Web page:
The random chants of “Lock Her Up!” were disturbing enough, but the moment I heard Donald Trump start comparing people to animals, a new achievement level of rhetorical discourse had been unlocked. Like Pandora’s Box, I fear we’re going to need to dig very deep to find the hope at the bottom before we close it.
I remain an unapologetic Progressive, but my friend and I walked straight into the Merrill Auditorium prepared to see for ourselves what a Donald Trump speech looked and felt like. While my Facebook Live followers were concerned for my safety, I felt relatively safe - but only because I’m white. My Jewish friend donned jeans and a flannel shirt, lest his dark hair, brown eyes and metro glasses give him away as someone who didn’t quite fit in. We both glanced around nervously, hoping he’d succeeded. The irony of my friend’s heritage was not lost on either of us given what we were prepared to watch.
On some level, the meteoric reputation was so large as to feel hyperbolic. Had we just been spoon fed a handful of comments, or was Donald Trump genuinely that frightening? We were there to find out.
He was introduced by Maine Governor Paul LePage. As one of first acts as Governor of my state, LePage told the Maine NAACP to ‘kiss my butt” after refusing to speak at their annual breakfast celebrating Martin Luther King, Jr. His rhetoric has continued to escalate in a spectacle of ongoing racial slurs and derogatory comments to the point that we all have LePage fatigue at this point. Headlines about his so-called “gaffes” were once reliable click-bait for news outlets, but are now just a blip in a long line of embarrassing statements and “apologies.”
In this hall, hidden in plain sight in one of the most progressive cities in the country, Paul LePage was beloved. Not by the people of Portland, Maine, but by the people who had flocked from Friendship, Maine, New Hampshire and even from Washington, DC to see The Donald tell them how he was going to Make America Great Again. For them, people like LePage and Trump “tell it like it is.” In reality, they play on our latent prejudices to divide us and create hatred of folks who look or sound different.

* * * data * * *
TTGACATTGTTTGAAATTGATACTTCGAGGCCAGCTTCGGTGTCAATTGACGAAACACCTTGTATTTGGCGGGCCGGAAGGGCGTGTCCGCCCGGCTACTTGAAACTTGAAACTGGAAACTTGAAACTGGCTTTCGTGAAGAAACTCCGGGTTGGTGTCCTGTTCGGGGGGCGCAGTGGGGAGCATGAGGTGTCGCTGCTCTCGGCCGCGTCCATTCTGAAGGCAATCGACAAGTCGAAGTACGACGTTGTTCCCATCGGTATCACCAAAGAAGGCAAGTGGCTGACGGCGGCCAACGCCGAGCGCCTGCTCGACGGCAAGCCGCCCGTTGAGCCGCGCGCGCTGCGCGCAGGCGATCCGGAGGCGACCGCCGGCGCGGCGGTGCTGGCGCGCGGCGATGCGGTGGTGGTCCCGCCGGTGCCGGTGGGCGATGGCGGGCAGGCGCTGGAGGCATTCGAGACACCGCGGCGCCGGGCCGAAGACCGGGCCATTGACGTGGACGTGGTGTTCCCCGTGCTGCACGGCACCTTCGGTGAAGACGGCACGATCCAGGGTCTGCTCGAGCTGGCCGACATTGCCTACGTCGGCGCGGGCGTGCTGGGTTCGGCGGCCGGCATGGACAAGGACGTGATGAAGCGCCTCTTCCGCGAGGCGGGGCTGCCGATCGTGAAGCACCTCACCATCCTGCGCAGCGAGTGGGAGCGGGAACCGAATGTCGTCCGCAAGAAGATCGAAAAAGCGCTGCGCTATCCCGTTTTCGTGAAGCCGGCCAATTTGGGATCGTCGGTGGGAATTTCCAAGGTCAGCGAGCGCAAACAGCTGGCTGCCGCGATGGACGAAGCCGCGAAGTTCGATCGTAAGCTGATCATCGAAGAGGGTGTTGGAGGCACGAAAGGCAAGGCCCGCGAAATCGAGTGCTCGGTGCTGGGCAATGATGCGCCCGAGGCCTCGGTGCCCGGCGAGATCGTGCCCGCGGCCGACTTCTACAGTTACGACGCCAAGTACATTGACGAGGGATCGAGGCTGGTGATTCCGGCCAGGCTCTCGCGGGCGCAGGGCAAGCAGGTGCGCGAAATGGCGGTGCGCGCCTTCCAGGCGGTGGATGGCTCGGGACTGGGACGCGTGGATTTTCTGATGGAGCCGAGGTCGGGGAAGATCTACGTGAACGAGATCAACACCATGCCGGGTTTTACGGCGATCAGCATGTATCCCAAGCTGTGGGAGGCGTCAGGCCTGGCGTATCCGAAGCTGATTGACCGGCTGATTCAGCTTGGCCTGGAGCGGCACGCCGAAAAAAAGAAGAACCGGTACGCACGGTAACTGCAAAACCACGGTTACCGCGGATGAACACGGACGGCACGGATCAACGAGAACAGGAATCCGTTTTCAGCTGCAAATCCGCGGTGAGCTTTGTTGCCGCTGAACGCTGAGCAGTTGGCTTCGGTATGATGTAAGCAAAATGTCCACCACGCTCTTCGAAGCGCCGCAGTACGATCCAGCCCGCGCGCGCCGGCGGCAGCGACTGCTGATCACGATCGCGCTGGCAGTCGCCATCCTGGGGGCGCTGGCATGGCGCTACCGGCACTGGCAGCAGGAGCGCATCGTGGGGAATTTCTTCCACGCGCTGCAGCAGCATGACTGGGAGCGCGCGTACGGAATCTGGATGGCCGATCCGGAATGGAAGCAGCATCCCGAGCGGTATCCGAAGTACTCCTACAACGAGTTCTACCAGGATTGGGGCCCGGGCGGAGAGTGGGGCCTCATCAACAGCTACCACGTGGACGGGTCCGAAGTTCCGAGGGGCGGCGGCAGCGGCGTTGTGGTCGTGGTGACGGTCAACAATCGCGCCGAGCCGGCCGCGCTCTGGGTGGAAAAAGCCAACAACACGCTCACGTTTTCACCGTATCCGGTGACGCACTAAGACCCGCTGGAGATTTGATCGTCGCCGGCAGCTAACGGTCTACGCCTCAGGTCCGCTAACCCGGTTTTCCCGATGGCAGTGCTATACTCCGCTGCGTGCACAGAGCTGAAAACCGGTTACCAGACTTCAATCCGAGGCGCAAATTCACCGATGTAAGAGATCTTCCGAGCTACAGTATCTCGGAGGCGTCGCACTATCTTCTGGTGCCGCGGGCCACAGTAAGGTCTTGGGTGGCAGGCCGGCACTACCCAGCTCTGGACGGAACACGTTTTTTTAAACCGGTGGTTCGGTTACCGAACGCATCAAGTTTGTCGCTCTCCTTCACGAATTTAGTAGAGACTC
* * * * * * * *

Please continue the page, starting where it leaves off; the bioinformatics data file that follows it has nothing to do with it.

It’s easier to blame someone who looks different than you, than to blame an amorphous system you can’t see for economic challenges. When the American Dream has become so difficult to achieve for everyone, it becomes that much easier to believe the stereotypes of “the other,” stereotypes that are ultimately designed to keep all everyday people from organizing together for a better life.
It’s here where Donald Trump hit his most sour - and in that audience, revered - note. In a city where so many of our friends and neighbors have fled African countries to become refugees here, Trump specifically called out by name the Somali community as another example of what’s wrong with our immigration policy. “We’ve just seen many, many crimes, getting worse all the time. And as Maine knows – a major destination for Somali refugees,” he said.”They’re coming from among the most dangerous territories or countries anywhere in the world.”
I felt the ice cold of this new reality take hold of my neck and creep its way down my spine. Was this the feeling people got in Germany, long before anyone understood what SS really stood for? It’s a shiver that has yet to warm up over a day later.